Your cart is empty

10 Mar 2020

As more games are being stored in the cloud, and less on your local machine, you may wonder: why are backups important for gamers? Do I really need to backup? These are good questions with several answers.


Although many games are now being stored in the cloud, many popular (usually single player) games still store their data locally. The massively popular ‘The Witcher 3’ and ‘Star Wars Jedi: Fallen Order’ show how popular single player games still are. If a game exclusively stores its save game data locally, then a backup can be the difference between successfully recovering your saved games or losing potentially hundreds of hours of progress.

However, an increasing number of games now store their data on servers owned by the game developer. This means that as long as you have the associated account credentials, the game can be re-downloaded following a system failure and no data loss will have occurred. However, re-downloading all the games can still be an arduous process, especially with a slower internet connection. This is further compounded by the ever-increasing sizes of games (especially AAA); Battlefield 5 is roughly 44GB and Grand Theft Auto 5 is roughly 65GB. The read speed of the drive that your backups are stored on will most likely be several times faster than the download speed of your internet connection, meaning you can save considerable amounts of time recovering from disaster by restoring a backup instead of manually reinstalling each game.

Beyond games, there are many more reasons why you may want to backup your data. From personal files to custom settings and profiles for monitors, mice, keyboards and headphones, the customisation and time that has gone into your gaming computer could be endless. A backup of this can provide the peace of mind that it can be recovered following disaster.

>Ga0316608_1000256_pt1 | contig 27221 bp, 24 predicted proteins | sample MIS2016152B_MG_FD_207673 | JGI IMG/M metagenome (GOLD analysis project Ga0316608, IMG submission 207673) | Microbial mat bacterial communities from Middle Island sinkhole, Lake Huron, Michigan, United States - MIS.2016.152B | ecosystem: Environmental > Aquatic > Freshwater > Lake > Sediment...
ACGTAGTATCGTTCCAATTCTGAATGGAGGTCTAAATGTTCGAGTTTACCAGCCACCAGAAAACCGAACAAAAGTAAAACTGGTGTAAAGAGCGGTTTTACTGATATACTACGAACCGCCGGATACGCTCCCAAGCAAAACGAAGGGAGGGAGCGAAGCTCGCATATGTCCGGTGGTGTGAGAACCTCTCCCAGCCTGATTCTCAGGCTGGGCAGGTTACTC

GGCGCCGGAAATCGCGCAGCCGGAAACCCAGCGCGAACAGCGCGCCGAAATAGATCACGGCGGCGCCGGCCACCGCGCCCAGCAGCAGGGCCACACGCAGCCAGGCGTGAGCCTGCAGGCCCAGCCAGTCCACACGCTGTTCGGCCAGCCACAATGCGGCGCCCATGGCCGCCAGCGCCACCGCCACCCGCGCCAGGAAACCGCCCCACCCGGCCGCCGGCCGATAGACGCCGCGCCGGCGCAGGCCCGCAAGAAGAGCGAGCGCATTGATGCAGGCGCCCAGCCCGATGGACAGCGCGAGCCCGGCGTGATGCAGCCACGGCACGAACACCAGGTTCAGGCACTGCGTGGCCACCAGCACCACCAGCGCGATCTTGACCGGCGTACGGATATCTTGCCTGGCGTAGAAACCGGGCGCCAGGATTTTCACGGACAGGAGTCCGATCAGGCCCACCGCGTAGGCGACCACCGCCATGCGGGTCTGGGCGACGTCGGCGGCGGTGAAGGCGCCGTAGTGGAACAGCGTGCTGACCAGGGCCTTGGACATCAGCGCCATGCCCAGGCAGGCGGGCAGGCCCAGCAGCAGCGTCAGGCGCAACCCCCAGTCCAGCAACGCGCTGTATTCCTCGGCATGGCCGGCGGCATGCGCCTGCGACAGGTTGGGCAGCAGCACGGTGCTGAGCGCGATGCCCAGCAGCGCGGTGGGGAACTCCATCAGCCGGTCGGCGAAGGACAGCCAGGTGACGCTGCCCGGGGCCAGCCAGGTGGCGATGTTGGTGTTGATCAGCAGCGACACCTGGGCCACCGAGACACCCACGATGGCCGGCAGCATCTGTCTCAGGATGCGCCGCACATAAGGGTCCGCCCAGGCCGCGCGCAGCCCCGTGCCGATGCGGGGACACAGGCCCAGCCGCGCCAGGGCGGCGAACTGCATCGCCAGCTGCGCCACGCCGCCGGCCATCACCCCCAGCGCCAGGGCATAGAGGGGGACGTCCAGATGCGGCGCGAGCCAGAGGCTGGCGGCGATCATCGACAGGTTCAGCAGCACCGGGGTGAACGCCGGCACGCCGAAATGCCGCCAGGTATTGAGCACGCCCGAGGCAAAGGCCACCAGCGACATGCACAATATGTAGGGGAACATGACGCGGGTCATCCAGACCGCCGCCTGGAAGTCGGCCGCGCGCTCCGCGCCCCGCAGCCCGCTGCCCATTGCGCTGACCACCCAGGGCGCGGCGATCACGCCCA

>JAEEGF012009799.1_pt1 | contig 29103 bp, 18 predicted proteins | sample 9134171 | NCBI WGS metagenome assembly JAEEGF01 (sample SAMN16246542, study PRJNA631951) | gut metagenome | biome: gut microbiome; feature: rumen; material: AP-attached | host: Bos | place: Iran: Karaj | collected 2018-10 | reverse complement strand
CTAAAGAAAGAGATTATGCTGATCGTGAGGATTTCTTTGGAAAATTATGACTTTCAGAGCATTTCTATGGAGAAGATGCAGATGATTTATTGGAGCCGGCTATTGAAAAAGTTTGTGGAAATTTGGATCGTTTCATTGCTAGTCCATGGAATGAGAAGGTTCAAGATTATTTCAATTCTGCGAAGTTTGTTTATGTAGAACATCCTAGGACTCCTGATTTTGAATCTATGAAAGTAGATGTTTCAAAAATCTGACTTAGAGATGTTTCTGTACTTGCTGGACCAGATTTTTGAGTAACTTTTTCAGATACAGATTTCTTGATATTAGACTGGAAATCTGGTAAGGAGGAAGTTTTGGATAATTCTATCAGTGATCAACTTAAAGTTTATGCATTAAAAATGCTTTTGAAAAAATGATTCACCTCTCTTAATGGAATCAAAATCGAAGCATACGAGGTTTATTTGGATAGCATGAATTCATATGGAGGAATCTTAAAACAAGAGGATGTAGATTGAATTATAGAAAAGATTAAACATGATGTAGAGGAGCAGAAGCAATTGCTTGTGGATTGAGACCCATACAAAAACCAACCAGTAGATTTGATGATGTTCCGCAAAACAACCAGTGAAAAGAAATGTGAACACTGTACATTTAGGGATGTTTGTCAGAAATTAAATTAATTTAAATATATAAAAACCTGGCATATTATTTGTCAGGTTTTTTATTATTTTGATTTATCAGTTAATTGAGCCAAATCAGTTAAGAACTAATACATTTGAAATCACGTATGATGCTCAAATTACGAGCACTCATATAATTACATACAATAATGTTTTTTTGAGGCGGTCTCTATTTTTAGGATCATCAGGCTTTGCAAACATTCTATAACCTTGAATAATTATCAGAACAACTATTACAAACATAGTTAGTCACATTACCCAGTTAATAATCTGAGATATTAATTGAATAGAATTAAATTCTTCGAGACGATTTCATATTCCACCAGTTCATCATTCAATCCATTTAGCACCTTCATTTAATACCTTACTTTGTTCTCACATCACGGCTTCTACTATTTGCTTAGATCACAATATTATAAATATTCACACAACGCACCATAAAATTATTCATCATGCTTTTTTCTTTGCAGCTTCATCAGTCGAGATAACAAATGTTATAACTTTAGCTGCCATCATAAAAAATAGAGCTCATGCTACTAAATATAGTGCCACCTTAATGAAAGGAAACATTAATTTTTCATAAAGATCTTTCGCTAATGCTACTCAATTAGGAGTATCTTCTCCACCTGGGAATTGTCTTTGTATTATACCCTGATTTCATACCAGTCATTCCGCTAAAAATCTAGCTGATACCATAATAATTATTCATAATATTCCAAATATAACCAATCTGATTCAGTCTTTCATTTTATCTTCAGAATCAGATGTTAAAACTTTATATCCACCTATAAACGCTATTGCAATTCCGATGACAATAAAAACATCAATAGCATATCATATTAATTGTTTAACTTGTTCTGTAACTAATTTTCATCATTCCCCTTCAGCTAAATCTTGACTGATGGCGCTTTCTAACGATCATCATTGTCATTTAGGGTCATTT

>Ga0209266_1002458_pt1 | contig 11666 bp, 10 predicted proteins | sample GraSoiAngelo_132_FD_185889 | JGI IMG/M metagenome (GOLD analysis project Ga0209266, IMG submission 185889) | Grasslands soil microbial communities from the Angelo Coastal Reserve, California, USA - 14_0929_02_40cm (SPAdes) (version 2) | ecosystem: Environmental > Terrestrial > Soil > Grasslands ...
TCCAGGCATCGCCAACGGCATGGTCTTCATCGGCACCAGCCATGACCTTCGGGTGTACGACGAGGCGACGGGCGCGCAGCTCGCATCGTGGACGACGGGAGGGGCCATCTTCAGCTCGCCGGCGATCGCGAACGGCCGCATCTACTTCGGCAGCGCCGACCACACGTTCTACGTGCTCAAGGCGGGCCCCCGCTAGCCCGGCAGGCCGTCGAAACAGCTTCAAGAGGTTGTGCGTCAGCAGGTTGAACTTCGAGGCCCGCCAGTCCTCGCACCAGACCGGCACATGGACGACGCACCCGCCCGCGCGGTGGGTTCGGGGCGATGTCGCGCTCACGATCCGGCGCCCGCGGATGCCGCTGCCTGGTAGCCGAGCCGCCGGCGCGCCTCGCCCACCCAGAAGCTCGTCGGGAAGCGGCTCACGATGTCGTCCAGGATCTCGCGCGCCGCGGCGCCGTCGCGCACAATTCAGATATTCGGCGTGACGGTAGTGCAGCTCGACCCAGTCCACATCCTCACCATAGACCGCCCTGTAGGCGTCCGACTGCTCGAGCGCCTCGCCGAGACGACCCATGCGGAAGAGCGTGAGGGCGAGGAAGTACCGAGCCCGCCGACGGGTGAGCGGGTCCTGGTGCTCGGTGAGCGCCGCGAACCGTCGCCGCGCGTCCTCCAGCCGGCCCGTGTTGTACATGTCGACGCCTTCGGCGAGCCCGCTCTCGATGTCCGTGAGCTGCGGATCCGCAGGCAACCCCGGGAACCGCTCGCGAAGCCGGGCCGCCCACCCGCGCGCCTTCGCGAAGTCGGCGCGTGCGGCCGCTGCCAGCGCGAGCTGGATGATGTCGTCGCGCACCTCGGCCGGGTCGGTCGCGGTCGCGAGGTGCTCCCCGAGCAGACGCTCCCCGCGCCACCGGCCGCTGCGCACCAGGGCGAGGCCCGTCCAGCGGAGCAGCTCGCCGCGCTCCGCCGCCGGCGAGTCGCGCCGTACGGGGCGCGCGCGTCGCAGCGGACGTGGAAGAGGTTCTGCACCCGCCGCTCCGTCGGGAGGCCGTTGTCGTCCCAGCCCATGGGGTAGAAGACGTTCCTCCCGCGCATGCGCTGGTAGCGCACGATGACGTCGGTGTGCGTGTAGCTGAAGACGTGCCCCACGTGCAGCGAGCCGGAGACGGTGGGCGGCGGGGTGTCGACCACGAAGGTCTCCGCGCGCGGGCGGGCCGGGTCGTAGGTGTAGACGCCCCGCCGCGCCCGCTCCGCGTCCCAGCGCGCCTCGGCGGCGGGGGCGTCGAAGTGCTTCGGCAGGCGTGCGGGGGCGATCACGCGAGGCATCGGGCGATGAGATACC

Macrium Reflect can also do much more than just data recovery. viBoot allows you to instantly boot a virtual machine from the point-in-time that your backup was created. Although there are many practical uses for viBoot, a popular use is for testing updates and software changes prior to installing them on the system. From botched Windows updates to some game installations bricking certain machines, there is plethora of installs and updates that can cause system instability. To avoid this, use viBoot to create a virtual machine at the point in time that a backup was created, perform the software update/install, then create a new image of the virtual machine (this can be done with the viBoot UI). Once you have an image with the updated software, restore it back to your system, this restore will be extremely quick due to Rapid Delta Restore, which will only restore the changes that have occurred between the current system state and the system state that you are restoring. More information on viBoot can be found below:

Virtualization with Macrium Reflect — Part 5

If the installation/update causes system instability issues, then the Virtual is bricked and not your system.